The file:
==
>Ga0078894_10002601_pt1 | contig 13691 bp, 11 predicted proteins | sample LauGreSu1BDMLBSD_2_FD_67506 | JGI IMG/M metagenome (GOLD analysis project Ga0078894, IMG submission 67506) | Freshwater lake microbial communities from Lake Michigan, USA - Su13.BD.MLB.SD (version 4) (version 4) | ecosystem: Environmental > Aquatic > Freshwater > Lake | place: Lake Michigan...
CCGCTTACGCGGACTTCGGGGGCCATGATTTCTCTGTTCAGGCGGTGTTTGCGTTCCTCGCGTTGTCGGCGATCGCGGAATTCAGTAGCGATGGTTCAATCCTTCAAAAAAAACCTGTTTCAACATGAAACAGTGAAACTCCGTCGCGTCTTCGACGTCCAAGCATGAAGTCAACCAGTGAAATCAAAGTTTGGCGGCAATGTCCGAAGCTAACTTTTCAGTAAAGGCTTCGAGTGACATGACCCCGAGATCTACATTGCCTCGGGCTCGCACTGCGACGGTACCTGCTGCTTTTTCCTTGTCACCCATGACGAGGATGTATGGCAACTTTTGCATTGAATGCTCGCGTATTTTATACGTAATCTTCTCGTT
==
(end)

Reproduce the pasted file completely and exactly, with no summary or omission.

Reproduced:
>Ga0078894_10002601_pt1 | contig 13691 bp, 11 predicted proteins | sample LauGreSu1BDMLBSD_2_FD_67506 | JGI IMG/M metagenome (GOLD analysis project Ga0078894, IMG submission 67506) | Freshwater lake microbial communities from Lake Michigan, USA - Su13.BD.MLB.SD (version 4) (version 4) | ecosystem: Environmental > Aquatic > Freshwater > Lake | place: Lake Michigan...
CCGCTTACGCGGACTTCGGGGGCCATGATTTCTCTGTTCAGGCGGTGTTTGCGTTCCTCGCGTTGTCGGCGATCGCGGAATTCAGTAGCGATGGTTCAATCCTTCAAAAAAAACCTGTTTCAACATGAAACAGTGAAACTCCGTCGCGTCTTCGACGTCCAAGCATGAAGTCAACCAGTGAAATCAAAGTTTGGCGGCAATGTCCGAAGCTAACTTTTCAGTAAAGGCTTCGAGTGACATGACCCCGAGATCTACATTGCCTCGGGCTCGCACTGCGACGGTACCTGCTGCTTTTTCCTTGTCACCCATGACGAGGATGTATGGCAACTTTTGCATTGAATGCTCGCGTATTTTATACGTAATCTTCTCGTT